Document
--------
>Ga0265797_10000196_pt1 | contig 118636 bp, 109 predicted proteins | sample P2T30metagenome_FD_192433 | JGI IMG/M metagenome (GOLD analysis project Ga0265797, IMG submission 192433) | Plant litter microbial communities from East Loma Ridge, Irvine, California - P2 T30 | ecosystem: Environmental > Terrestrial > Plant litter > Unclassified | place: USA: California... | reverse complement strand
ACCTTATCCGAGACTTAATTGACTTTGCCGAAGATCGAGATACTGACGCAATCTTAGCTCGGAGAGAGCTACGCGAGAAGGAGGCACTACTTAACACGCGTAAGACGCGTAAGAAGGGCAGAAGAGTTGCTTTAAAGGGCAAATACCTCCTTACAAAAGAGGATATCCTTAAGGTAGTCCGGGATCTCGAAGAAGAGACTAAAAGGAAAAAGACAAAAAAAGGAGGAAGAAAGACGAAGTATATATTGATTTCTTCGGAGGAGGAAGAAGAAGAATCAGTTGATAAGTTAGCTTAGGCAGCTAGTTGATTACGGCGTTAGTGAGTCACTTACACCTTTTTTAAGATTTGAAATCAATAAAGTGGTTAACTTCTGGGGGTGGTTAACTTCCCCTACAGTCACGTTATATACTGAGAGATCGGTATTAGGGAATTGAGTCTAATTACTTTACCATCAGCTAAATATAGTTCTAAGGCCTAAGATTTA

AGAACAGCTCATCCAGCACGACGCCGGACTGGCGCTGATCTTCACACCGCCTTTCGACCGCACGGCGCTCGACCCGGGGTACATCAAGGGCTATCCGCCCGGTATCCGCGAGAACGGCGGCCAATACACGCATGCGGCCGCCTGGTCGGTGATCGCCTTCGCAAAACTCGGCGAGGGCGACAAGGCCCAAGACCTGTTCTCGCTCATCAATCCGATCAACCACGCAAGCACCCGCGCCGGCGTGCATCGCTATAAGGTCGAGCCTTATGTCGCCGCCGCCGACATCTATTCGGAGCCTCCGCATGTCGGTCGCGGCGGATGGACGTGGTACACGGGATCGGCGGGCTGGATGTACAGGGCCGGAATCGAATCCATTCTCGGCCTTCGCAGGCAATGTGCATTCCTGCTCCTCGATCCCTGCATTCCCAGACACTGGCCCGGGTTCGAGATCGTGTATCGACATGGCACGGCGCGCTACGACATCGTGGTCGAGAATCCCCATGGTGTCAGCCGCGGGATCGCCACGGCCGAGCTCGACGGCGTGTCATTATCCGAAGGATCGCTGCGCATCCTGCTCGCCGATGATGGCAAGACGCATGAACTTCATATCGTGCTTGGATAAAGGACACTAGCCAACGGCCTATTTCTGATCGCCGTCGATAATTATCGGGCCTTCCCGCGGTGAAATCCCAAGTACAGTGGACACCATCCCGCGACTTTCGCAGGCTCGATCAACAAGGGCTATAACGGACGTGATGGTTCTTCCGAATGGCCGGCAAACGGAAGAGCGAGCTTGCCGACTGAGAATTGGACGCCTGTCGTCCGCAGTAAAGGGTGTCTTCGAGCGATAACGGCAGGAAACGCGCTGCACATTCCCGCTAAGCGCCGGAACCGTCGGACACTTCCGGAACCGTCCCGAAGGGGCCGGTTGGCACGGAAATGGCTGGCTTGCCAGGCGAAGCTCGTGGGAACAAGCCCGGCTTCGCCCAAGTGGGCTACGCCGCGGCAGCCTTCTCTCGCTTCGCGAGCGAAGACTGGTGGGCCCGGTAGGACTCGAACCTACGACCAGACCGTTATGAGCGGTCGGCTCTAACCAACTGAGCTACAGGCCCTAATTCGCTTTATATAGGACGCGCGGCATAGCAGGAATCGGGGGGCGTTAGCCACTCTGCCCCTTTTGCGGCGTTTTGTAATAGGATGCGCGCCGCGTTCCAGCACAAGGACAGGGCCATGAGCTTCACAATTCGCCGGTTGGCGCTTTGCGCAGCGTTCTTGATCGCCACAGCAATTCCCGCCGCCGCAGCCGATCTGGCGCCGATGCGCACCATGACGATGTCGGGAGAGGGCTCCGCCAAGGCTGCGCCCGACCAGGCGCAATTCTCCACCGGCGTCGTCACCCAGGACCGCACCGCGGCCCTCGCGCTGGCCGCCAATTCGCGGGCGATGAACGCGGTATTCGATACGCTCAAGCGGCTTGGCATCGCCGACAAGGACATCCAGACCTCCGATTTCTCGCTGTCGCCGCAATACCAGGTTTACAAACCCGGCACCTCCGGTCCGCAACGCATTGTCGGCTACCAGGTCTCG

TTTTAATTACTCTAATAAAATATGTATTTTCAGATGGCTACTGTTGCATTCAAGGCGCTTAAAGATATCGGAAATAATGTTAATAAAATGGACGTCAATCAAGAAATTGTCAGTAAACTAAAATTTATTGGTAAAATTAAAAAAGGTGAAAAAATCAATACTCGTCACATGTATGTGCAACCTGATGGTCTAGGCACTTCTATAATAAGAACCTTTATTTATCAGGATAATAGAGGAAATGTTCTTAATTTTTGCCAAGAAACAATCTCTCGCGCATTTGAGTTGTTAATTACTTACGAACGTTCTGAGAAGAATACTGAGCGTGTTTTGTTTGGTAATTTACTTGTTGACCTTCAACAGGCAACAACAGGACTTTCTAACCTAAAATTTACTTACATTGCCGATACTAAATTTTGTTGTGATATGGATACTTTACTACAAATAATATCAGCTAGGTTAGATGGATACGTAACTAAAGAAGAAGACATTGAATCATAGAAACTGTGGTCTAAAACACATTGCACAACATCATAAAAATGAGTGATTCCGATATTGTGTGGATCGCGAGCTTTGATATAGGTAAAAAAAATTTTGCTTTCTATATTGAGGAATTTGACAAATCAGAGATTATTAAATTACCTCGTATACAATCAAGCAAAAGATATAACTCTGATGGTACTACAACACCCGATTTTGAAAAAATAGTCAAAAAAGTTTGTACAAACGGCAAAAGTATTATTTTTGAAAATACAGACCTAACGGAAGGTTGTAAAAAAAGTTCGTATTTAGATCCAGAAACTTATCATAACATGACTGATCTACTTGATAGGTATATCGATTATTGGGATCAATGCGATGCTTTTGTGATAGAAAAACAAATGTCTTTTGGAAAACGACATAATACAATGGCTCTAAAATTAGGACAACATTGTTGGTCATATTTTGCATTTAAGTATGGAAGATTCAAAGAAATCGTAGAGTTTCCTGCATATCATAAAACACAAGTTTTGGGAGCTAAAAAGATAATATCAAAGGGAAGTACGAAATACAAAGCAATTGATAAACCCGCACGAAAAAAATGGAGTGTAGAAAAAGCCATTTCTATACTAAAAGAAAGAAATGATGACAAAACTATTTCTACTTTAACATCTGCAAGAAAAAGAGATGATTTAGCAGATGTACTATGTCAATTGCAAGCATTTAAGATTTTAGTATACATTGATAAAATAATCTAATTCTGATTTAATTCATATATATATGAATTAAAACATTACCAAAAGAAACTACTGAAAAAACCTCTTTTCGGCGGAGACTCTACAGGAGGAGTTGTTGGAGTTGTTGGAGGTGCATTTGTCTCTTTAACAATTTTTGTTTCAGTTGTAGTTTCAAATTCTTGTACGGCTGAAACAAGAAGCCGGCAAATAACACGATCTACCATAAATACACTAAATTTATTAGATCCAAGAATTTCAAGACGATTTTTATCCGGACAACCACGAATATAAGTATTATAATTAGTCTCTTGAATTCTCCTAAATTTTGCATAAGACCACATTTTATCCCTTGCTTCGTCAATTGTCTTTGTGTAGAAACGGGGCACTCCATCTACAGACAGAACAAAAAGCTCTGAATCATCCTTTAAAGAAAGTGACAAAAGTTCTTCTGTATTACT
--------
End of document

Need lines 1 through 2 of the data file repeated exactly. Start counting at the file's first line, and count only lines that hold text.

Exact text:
>Ga0265797_10000196_pt1 | contig 118636 bp, 109 predicted proteins | sample P2T30metagenome_FD_192433 | JGI IMG/M metagenome (GOLD analysis project Ga0265797, IMG submission 192433) | Plant litter microbial communities from East Loma Ridge, Irvine, California - P2 T30 | ecosystem: Environmental > Terrestrial > Plant litter > Unclassified | place: USA: California... | reverse complement strand
ACCTTATCCGAGACTTAATTGACTTTGCCGAAGATCGAGATACTGACGCAATCTTAGCTCGGAGAGAGCTACGCGAGAAGGAGGCACTACTTAACACGCGTAAGACGCGTAAGAAGGGCAGAAGAGTTGCTTTAAAGGGCAAATACCTCCTTACAAAAGAGGATATCCTTAAGGTAGTCCGGGATCTCGAAGAAGAGACTAAAAGGAAAAAGACAAAAAAAGGAGGAAGAAAGACGAAGTATATATTGATTTCTTCGGAGGAGGAAGAAGAAGAATCAGTTGATAAGTTAGCTTAGGCAGCTAGTTGATTACGGCGTTAGTGAGTCACTTACACCTTTTTTAAGATTTGAAATCAATAAAGTGGTTAACTTCTGGGGGTGGTTAACTTCCCCTACAGTCACGTTATATACTGAGAGATCGGTATTAGGGAATTGAGTCTAATTACTTTACCATCAGCTAAATATAGTTCTAAGGCCTAAGATTTA